The Darkest of Mysteries
Gasoline pricing remains the darkest of mysteries.
Within a week of the Russian invasion of Ukraine, the price for a gallon of Unleaded leaped from $2.90 to $4.60 in the Lehigh Valley. Our local gasoline comes from refineries in Philly as opposed to refineries in Moscow. There had to be millions of gallons of cheap, original price, non-Russian oil in the pipeline. How could the cost to fill our tanks increase by more than 50% practically overnight? Someone is “making a bundle” with Unleaded nearly $5 per gallon. Who can that be?
Intrepid reporters went to local gas stations. “Don’t blame us. We only add 2 to 5 cents per gallon to what we pay our wholesalers.”
The reporters then went to the wholesalers. “Don’t blame us. We only add a few cents to what we pay the refineries.”
The reporters went to the refineries. “Don’t blame us. Crude oil went from $75 per barrel to $130 overnight. When our feedstock nearly doubles in price, we have to get twice as much for our product.”
Finally, the reporters went to the Public Affairs Dept of various “Big Oil” companies. “The international oil market is incredibly complex and volatile. Consumers are not capable of understanding it.”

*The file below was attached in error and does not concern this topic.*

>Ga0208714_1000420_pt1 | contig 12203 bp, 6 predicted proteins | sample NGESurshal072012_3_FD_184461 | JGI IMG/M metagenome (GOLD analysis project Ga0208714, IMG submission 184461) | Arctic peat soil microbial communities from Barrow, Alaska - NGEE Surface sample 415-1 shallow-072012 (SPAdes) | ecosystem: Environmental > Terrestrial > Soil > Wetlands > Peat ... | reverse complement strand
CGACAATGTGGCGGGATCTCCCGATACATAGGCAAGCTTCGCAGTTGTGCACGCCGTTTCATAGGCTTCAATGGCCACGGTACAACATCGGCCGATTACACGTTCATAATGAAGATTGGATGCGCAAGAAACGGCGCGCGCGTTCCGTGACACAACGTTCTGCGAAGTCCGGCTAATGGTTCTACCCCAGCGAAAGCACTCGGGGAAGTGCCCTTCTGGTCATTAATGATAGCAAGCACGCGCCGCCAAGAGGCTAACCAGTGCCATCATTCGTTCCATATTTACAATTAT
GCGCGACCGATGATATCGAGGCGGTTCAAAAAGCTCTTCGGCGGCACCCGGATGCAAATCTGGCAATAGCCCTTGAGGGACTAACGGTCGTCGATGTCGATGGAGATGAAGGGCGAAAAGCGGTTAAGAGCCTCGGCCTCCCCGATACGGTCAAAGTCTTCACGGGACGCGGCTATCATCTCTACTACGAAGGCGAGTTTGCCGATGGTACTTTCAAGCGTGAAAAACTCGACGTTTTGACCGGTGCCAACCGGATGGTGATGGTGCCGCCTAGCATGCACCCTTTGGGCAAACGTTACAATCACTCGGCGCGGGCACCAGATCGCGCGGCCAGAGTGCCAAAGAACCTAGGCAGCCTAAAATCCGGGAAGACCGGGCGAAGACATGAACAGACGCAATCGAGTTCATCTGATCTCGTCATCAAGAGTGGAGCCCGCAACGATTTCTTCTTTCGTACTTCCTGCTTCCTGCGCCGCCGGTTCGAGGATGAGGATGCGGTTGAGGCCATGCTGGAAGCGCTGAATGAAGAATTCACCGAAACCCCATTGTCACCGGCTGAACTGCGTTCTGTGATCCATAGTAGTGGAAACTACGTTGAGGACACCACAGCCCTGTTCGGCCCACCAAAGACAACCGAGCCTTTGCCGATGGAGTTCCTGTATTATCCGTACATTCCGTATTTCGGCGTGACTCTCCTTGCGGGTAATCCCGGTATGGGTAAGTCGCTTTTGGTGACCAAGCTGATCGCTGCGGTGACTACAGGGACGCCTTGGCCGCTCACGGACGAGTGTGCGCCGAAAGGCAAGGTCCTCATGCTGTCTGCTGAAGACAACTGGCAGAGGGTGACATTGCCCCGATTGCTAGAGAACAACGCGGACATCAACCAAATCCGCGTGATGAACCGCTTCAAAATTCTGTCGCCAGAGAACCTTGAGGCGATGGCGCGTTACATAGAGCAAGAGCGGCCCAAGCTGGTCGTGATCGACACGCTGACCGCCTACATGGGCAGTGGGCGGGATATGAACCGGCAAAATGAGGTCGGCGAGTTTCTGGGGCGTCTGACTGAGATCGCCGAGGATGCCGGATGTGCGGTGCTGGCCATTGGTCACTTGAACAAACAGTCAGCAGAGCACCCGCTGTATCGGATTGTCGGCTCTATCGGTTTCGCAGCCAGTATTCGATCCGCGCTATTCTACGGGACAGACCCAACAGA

Those reporters might have asked the question that would probably get them a Pulitzer Prize. “How then did Exxon Mobil report profits of $5.5 billion this quarter while writing off $3.4 billion in Russian assets? That’s double Exxon’s profits from the same quarter last year.”
What did Exxon do with all that cash it is swimming in? Did it drill for more oil to increase supply and possibly reduce prices? Of course not! Exxon announced a plan to buy back $30 billion of its stock through 2023. Stock buy backs increase stock price and make all those executive stock options even more lucrative.
Is Exxon alone in reaping the benefits of Putin’s War? Chevron’s most recent quarterly profit was a whopping $6.3 billion. That’s more than four times what it made in the same quarter last year.
Actually, the international oil market is not all that complex. Big Oil is taking advantage of Putin’s War and screwing the consumer. Why? Because they can.
By Ed Dufton